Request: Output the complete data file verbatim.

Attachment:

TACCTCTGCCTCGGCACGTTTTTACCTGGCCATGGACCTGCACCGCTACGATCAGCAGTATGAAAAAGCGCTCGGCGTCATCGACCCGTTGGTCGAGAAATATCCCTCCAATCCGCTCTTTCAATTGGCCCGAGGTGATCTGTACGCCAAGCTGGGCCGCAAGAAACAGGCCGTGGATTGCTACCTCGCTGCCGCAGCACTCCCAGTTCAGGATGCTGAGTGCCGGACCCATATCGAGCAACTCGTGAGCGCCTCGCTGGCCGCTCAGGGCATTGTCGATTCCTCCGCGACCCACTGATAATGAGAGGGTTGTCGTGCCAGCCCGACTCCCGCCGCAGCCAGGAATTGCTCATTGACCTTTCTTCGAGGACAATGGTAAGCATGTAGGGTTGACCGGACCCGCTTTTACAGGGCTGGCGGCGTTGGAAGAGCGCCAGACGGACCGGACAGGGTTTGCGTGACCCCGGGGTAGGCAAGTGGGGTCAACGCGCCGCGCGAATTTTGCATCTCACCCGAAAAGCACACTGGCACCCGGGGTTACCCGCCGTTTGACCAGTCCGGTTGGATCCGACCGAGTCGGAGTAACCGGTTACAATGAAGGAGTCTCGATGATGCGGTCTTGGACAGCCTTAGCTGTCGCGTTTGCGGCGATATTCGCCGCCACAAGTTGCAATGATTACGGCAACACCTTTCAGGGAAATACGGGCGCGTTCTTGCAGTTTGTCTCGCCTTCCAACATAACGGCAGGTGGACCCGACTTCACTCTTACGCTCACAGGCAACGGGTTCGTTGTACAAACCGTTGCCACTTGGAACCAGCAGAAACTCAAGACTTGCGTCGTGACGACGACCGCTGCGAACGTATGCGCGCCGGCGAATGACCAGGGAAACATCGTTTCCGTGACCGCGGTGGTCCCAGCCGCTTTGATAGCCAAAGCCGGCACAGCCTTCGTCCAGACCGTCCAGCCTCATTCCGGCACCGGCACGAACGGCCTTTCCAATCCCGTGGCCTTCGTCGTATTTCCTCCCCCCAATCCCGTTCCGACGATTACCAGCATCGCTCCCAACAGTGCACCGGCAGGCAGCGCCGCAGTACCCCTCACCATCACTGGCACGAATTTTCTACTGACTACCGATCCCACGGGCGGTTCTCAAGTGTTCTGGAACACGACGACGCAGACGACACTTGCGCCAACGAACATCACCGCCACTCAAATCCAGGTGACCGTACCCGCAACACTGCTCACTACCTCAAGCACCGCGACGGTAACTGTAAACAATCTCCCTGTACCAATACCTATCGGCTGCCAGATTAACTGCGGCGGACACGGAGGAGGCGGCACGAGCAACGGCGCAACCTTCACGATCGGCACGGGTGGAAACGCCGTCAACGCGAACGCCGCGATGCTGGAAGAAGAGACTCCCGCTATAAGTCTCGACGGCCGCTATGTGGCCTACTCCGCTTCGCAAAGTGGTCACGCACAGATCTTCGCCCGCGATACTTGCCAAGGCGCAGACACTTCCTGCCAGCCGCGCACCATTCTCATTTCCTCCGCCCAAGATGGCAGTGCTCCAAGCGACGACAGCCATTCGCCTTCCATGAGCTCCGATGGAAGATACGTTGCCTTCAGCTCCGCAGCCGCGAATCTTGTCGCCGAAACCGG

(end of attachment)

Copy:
TACCTCTGCCTCGGCACGTTTTTACCTGGCCATGGACCTGCACCGCTACGATCAGCAGTATGAAAAAGCGCTCGGCGTCATCGACCCGTTGGTCGAGAAATATCCCTCCAATCCGCTCTTTCAATTGGCCCGAGGTGATCTGTACGCCAAGCTGGGCCGCAAGAAACAGGCCGTGGATTGCTACCTCGCTGCCGCAGCACTCCCAGTTCAGGATGCTGAGTGCCGGACCCATATCGAGCAACTCGTGAGCGCCTCGCTGGCCGCTCAGGGCATTGTCGATTCCTCCGCGACCCACTGATAATGAGAGGGTTGTCGTGCCAGCCCGACTCCCGCCGCAGCCAGGAATTGCTCATTGACCTTTCTTCGAGGACAATGGTAAGCATGTAGGGTTGACCGGACCCGCTTTTACAGGGCTGGCGGCGTTGGAAGAGCGCCAGACGGACCGGACAGGGTTTGCGTGACCCCGGGGTAGGCAAGTGGGGTCAACGCGCCGCGCGAATTTTGCATCTCACCCGAAAAGCACACTGGCACCCGGGGTTACCCGCCGTTTGACCAGTCCGGTTGGATCCGACCGAGTCGGAGTAACCGGTTACAATGAAGGAGTCTCGATGATGCGGTCTTGGACAGCCTTAGCTGTCGCGTTTGCGGCGATATTCGCCGCCACAAGTTGCAATGATTACGGCAACACCTTTCAGGGAAATACGGGCGCGTTCTTGCAGTTTGTCTCGCCTTCCAACATAACGGCAGGTGGACCCGACTTCACTCTTACGCTCACAGGCAACGGGTTCGTTGTACAAACCGTTGCCACTTGGAACCAGCAGAAACTCAAGACTTGCGTCGTGACGACGACCGCTGCGAACGTATGCGCGCCGGCGAATGACCAGGGAAACATCGTTTCCGTGACCGCGGTGGTCCCAGCCGCTTTGATAGCCAAAGCCGGCACAGCCTTCGTCCAGACCGTCCAGCCTCATTCCGGCACCGGCACGAACGGCCTTTCCAATCCCGTGGCCTTCGTCGTATTTCCTCCCCCCAATCCCGTTCCGACGATTACCAGCATCGCTCCCAACAGTGCACCGGCAGGCAGCGCCGCAGTACCCCTCACCATCACTGGCACGAATTTTCTACTGACTACCGATCCCACGGGCGGTTCTCAAGTGTTCTGGAACACGACGACGCAGACGACACTTGCGCCAACGAACATCACCGCCACTCAAATCCAGGTGACCGTACCCGCAACACTGCTCACTACCTCAAGCACCGCGACGGTAACTGTAAACAATCTCCCTGTACCAATACCTATCGGCTGCCAGATTAACTGCGGCGGACACGGAGGAGGCGGCACGAGCAACGGCGCAACCTTCACGATCGGCACGGGTGGAAACGCCGTCAACGCGAACGCCGCGATGCTGGAAGAAGAGACTCCCGCTATAAGTCTCGACGGCCGCTATGTGGCCTACTCCGCTTCGCAAAGTGGTCACGCACAGATCTTCGCCCGCGATACTTGCCAAGGCGCAGACACTTCCTGCCAGCCGCGCACCATTCTCATTTCCTCCGCCCAAGATGGCAGTGCTCCAAGCGACGACAGCCATTCGCCTTCCATGAGCTCCGATGGAAGATACGTTGCCTTCAGCTCCGCAGCCGCGAATCTTGTCGCCGAAACCGG